why do they call weed mary jane
How did the word for a common instrument become slang for? Actually, the origin of
has nothing to do with the culinary tools. The word came into use in America in the late 1930s. It is a shortening of the Spanish potiguaya or potaguaya that came from potaciцn de guaya, a wine or brandy in which marijuana have been steeped. It literally means Бthe drink of. Бб Tonight, this grief drink will be the topic of hot debate when city council members in Oakland, California vote on a historic measure that would create licensed factories. If the plan is approved, the city would license four production plants that would grow, package, and process medical marijuana. Supporters say the plan will provide the city with two things it direly needs: tax revenue and jobs.
Opponents decry the wholesale legitimization ofб a substance that is a in most of the United States. б Like, the word refers to, the plant Cannabis sativa. The plant grows naturally in central Asia and other warm regions. Its uses vary from recreational to medicinal to religious. Marijuana is the dried leaves and female flowers of the hemp plant. The wordБs origin dates back to the late nineteenth century. It is an Americanism for the Mexican Spanish marihuana or mariguana, which is associated with the personal name Marцa Juana. б Another name for marijuana is, the English version of Marцa Juana.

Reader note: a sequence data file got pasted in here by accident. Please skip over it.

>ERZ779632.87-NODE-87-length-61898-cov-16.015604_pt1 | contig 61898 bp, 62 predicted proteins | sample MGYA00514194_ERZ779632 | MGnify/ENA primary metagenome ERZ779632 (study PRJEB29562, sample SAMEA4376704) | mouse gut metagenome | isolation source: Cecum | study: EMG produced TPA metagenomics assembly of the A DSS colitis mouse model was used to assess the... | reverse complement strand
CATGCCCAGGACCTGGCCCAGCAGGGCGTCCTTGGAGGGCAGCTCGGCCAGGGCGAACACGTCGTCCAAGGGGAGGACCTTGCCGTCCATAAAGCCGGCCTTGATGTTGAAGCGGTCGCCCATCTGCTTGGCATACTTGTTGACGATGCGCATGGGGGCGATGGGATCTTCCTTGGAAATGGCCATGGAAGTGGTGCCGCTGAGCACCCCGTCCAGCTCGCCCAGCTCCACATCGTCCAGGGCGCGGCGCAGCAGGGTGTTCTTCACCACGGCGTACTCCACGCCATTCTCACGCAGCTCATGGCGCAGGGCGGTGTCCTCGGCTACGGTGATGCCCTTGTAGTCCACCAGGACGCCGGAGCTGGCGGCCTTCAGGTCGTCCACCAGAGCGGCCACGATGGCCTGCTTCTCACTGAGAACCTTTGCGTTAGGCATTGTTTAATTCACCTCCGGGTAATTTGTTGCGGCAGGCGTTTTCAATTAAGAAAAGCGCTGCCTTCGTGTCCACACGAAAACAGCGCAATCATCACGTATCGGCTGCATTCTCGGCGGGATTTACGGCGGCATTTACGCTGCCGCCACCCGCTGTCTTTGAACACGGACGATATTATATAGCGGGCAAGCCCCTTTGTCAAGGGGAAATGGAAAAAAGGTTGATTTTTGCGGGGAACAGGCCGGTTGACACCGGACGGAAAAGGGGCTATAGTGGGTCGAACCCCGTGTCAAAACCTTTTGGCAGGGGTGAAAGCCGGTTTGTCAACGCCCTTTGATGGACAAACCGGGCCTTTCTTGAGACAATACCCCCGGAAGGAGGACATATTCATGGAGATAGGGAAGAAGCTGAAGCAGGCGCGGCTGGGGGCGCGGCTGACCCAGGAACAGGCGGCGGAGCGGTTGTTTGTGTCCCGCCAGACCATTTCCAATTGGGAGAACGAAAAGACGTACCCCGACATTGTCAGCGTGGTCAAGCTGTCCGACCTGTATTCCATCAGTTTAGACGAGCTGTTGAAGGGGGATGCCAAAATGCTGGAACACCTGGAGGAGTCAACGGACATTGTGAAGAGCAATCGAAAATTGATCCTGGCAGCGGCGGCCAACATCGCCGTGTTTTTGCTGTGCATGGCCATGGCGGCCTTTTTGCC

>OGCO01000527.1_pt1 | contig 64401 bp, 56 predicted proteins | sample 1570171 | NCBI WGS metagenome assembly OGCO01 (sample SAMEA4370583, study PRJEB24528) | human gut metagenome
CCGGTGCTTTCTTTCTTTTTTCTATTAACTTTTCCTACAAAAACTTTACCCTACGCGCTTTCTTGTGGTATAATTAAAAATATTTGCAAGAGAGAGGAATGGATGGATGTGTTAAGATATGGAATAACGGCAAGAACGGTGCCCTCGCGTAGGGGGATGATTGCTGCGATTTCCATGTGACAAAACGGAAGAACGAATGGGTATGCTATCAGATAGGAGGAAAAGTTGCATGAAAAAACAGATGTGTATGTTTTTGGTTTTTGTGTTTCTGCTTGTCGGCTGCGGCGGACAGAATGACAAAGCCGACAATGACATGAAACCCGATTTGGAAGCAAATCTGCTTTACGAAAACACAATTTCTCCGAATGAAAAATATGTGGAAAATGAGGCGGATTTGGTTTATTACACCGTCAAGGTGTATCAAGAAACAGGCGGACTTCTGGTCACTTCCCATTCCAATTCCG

Mary Jane also refers to a small, round sponge cake and a brand of young girlsБ patent leather shoes. is much more mysterious than the names for marijuana. inб this earlier post. б Whatever you call it Б, weed, tea, leaf, or skunk Б it may soon be legally factory farmed in record amounts in Oakland. What do you think? Small, Ernest (2015), Botanical Review, 81 (3): 189, : Clayton J. Mosher; Scott M. Akins (2013). SAGE Publications. p. P149. P. Krishnan Vij (2008). , Department of Forensic Medicine and Toxicology, Government Medical College Hospital, Chandigarh, India. p. P672. P. Tom Decorte (2016). Routledge. p. P8.
P. John Brick; Carlton K. Erickson (2013). Routledge. p. P101. P. Wayne Hall; Rosalie Liccardo Pacula (2013). Cambridge University Press. p. P13. P. R. N. , Mary Lynn Mathre, (1997). McFarland. p. P193. P. ^. June 2013. ^ American Heritage Dictionaries (2007). Houghton Mifflin Harcourt. pp. P142143. P. (2005). Cannabis: A History. Picador. pp. P179180. Haugen, Jason D. Lexis: E-Journal in English Lexicology. 3 : 63106. P. Archived from on October 1, 2011. Retrieved August 8,. ^ Alan Piper, " ", Sino-Platonic Papers, 153 (July 2005) Weston La Barre, (1980) "History and Ethnography of Cannabis", in Culture in Context, Selected writings. Durham NC: Duke University Press. "Marijuana".
Random House Webster's Unabridged Dictionary, V3. 0, 1999. Dale H. Gieringer (2006), Contemporary Drug Problems, Federal Legal Publication. Alba, Alejandro (February 2, 2018). Retrieved March 11,. Halperin, Alex (January 29, 2018). Retrieved March 11,. Dr Gary Potter; Mr Martin Bouchard; Mr Tom Decorte (2013). (revised ed. ). Ashgate Publishing, Ltd. p. P17. P. Mahmoud A. ElSohly (2007). Springer Science. p. P151. P. Allan Tasman; Jerald Kay; Jeffrey A. Lieberman; Michael B. First; Michelle Riba (2015). Wiley. p. P4935. P. Reprinted from Journal of American Medical Association 201 (August 7, 1967): 368-71 (2012). Drugtext. org. Retrieved January 30,.
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